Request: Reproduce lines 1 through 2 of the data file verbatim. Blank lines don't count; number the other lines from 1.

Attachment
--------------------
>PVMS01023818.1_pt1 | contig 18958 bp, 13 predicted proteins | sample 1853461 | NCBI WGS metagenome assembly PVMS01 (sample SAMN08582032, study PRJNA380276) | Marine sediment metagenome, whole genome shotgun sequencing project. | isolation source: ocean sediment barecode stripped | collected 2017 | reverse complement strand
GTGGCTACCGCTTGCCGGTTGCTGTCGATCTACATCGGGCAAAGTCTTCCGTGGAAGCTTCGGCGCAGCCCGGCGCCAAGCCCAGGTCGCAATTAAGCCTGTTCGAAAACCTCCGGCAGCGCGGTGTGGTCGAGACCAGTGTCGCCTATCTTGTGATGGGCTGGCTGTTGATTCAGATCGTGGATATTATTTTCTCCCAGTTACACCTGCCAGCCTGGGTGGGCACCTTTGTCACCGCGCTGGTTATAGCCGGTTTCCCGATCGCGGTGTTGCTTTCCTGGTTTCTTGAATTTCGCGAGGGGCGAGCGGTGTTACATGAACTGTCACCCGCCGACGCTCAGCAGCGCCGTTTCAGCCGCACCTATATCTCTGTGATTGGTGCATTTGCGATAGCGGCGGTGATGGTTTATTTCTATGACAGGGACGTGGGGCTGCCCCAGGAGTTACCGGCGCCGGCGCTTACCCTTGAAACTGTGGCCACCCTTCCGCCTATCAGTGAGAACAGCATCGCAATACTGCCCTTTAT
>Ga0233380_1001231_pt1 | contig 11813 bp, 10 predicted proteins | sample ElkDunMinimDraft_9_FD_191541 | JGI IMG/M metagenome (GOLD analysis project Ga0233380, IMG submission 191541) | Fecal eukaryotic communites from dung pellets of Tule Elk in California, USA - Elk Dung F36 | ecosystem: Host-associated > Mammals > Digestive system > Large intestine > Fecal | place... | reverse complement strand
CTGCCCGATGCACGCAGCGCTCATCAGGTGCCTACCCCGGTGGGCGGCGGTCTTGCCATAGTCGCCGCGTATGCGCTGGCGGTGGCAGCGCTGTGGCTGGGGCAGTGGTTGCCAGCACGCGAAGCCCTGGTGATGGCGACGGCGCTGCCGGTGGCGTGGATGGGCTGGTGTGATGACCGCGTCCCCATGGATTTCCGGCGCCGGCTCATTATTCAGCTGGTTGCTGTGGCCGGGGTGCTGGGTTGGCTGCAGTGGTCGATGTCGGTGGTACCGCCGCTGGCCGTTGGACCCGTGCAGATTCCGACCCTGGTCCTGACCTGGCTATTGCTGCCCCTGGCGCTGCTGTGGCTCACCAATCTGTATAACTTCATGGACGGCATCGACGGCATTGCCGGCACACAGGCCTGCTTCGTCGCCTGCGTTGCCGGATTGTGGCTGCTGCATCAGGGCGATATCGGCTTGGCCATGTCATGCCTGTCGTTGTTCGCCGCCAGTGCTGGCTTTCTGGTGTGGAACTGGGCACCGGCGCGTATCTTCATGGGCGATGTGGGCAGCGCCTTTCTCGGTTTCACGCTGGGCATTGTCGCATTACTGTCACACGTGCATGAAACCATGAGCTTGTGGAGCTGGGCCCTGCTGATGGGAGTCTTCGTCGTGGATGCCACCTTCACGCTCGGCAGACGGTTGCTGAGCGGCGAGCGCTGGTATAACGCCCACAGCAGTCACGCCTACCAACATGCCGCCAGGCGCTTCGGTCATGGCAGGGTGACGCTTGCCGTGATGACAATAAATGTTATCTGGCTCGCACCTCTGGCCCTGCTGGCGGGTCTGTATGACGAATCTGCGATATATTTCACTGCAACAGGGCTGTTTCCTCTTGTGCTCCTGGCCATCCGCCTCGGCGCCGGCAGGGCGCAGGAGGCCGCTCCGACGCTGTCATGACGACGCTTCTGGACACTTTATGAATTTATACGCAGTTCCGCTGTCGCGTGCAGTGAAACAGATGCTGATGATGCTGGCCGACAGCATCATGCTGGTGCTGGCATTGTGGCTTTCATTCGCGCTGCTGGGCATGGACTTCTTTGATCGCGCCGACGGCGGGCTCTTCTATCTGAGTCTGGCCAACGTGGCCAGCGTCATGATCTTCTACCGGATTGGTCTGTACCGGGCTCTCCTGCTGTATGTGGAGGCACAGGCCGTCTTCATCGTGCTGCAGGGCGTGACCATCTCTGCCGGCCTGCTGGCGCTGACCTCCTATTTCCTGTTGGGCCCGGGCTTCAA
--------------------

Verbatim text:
>PVMS01023818.1_pt1 | contig 18958 bp, 13 predicted proteins | sample 1853461 | NCBI WGS metagenome assembly PVMS01 (sample SAMN08582032, study PRJNA380276) | Marine sediment metagenome, whole genome shotgun sequencing project. | isolation source: ocean sediment barecode stripped | collected 2017 | reverse complement strand
GTGGCTACCGCTTGCCGGTTGCTGTCGATCTACATCGGGCAAAGTCTTCCGTGGAAGCTTCGGCGCAGCCCGGCGCCAAGCCCAGGTCGCAATTAAGCCTGTTCGAAAACCTCCGGCAGCGCGGTGTGGTCGAGACCAGTGTCGCCTATCTTGTGATGGGCTGGCTGTTGATTCAGATCGTGGATATTATTTTCTCCCAGTTACACCTGCCAGCCTGGGTGGGCACCTTTGTCACCGCGCTGGTTATAGCCGGTTTCCCGATCGCGGTGTTGCTTTCCTGGTTTCTTGAATTTCGCGAGGGGCGAGCGGTGTTACATGAACTGTCACCCGCCGACGCTCAGCAGCGCCGTTTCAGCCGCACCTATATCTCTGTGATTGGTGCATTTGCGATAGCGGCGGTGATGGTTTATTTCTATGACAGGGACGTGGGGCTGCCCCAGGAGTTACCGGCGCCGGCGCTTACCCTTGAAACTGTGGCCACCCTTCCGCCTATCAGTGAGAACAGCATCGCAATACTGCCCTTTAT